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Community and Q&A

Climate Zones – Shouldn’t they account for mountains and coastlines?

canada_deck | Posted in General Questions on

I live in Canada.  The region that I live in is simply called “Climate Zone 5” and so these are the rules that apply:

However, that region contains the Coast Mountain Range and extensive coastline and it seems ridiculous to throw it all in the same category.

For example, I have a waterfront house in that region.  It is not in Tofino but let’s use that as an example.  Tofino receives annual rainfall of about 124 inches and the year with the lowest temperature is January where the mins are 36.3 F.  It rarely snows in Tofino.

Wind is also a major factor in many of these coastal areas.  The trees can’t even grow straight along the waterfront in Tofino.

Contrast that with buildings that are built on the relatively nearby Mt. Washington (on Vancouver Island) which is also thrown into the same “Climate Zone 5” category.  The buildings here are at an elevation of about 1200 m (3600 feet).  It is much colder with annual snowfall of over 37 feet.

I appreciate that it’s difficult to create a building code that takes into account every micro-climate but this over-generalization seems ridiculous.  Perhaps I am reading this all wrong – are you actually allowed to apply the code as-is to mountainous regions and to build to “Climate Zone 5” at ski resorts in this area?

Is there any part of the world where they do a better job of this?

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  1. _Stephen_ | | #1

    Building code is pretty big... Is there a more specific part of it that you are taking issue with that we could discuss?

    1. canada_deck | | #2

      The wall insulation requirements are a good one. Average minimums in Tofino are never below freezing. Mt. Washington is below freezing for a good chunk of the year. Are they really applying the exact same requirement to the alpine chalet and the coastal cabin?

      1. _Stephen_ | | #4

        I mean, apparently they are.

        I think it's just a way to be able to specify the crappiest house you can legally build in large swaths of areas. No one I know built a code minimum house. Plus you still do your manual J calculation based on local data, not your climate zone.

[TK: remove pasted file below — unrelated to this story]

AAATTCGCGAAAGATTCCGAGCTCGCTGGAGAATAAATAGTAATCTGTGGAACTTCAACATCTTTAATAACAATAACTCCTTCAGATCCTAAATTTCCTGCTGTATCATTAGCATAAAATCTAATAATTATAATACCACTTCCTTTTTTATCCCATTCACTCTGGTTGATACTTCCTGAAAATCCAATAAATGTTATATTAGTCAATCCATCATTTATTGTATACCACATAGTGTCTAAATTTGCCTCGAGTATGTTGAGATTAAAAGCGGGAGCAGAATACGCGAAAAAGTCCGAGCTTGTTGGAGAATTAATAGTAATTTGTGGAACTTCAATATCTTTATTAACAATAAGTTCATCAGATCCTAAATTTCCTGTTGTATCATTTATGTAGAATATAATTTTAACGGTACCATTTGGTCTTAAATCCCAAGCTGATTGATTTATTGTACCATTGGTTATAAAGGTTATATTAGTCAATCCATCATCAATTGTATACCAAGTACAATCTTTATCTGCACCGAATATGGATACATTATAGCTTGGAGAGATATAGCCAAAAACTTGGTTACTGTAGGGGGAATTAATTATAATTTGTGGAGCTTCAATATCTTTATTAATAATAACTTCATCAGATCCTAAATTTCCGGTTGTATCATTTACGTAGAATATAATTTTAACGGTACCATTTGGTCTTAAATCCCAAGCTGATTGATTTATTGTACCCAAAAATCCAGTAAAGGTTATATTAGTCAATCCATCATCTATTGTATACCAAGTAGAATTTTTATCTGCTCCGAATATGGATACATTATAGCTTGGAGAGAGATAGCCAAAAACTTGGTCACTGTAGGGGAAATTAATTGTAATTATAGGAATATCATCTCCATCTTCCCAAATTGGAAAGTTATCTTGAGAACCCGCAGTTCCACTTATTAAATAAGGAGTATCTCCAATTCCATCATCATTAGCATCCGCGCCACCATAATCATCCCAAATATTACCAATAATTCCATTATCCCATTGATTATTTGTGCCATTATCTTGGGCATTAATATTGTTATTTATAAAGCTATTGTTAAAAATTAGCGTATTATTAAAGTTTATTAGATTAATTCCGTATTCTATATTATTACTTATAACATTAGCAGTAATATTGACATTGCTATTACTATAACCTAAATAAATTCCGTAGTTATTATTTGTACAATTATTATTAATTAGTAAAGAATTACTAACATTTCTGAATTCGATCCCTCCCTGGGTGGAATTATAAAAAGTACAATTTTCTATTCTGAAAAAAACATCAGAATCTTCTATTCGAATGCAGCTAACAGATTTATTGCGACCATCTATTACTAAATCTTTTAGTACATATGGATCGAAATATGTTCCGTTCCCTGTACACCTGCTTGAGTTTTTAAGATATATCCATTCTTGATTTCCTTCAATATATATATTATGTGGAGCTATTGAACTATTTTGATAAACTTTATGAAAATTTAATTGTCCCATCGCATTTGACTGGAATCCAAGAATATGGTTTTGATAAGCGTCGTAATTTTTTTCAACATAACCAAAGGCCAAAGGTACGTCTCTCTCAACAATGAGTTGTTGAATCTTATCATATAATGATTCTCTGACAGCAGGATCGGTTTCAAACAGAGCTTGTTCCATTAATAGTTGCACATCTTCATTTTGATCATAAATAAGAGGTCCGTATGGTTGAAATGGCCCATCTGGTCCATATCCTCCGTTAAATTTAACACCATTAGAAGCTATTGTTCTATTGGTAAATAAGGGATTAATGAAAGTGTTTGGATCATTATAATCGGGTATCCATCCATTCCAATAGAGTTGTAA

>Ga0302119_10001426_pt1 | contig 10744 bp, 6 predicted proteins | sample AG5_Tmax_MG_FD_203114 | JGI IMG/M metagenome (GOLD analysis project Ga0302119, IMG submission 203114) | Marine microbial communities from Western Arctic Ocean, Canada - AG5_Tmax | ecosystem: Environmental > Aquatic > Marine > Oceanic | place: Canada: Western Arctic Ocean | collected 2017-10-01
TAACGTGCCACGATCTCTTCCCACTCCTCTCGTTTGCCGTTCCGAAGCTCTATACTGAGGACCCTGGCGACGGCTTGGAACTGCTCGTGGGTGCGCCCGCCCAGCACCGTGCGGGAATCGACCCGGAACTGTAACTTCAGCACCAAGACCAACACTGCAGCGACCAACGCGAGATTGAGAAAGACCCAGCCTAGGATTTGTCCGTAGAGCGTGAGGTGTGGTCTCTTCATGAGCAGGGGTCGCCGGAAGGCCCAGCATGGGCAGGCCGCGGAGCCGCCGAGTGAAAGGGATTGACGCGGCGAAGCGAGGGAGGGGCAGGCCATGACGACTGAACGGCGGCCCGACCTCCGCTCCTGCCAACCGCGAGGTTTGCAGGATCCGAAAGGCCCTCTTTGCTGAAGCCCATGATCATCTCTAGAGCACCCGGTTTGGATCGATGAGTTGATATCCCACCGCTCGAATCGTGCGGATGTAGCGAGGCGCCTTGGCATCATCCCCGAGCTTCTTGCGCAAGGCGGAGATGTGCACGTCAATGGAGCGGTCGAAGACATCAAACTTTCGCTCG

2. Trevor_Lambert | | #3

    The climate zone map for Canada is pretty much useless. 95%+ of the population is in the same zone, according to it. Windsor to Winnipeg, apparently it's all the same, despite one regularly going to -40 and the other rarely going below -20C. Try looking at the definition of the zones as far as heating degree days go, then look up the climate data for the last 5 years at the nearest major station to you.

  3. Expert Member

    I think what Canada Deck is complaining about is more specific. The BC building code now provides climate-specific building assembly requirements - and these large zones include very different climates. The same thing could be said about the areas covered by the various levels of seismic threat, or the blanket requirement that the coastal area must have rain-screens and certain flashing details.

    I guess the best answer is that the code is a blunt instrument that isn't capable of small distinctions. On a local level, the different micro-climate that a house built in the woods here experiences, compared to that of it's nearby neighbour on the waterfront, reveals the same problem. It simply isn't practical to codify too many distinctions.

  4. jackofalltrades777 | | #6

    I also believe the building department doesn't like creating numerous other climate zones for that area as that creates confusion for their code and plan review. It throws them into a panic and more errors can be made on their end. So the simpler the design category, the easier it is for them to review the plans.

    What you described above is more than a micro-climate difference. We are talking no snow to an area that sees 37 feet of snow. That's a huge difference. So does the snow load on the roof have to be the same in Tofino (which sees no snow) and Vancouver Island which sees 37 feet of snow? That would be ridiculous to require the same roof snow loads. Yet, that is exactly what is happening unless they have an addendum that stipulates low elevation coastal areas in Zone 5 don't require that rating?

    1. Expert Member
      MALCOLM TAYLOR | | #8

      No, the snow loading at Mount Washington is required to be as I recall five time that of Tofino. The climate zones in the code only affect the energy requirements of building assemblies.

  5. JC72 | | #7

    I suppose one could look at their climate zone as it is described on the Koppen Scale in order to dial in their design.

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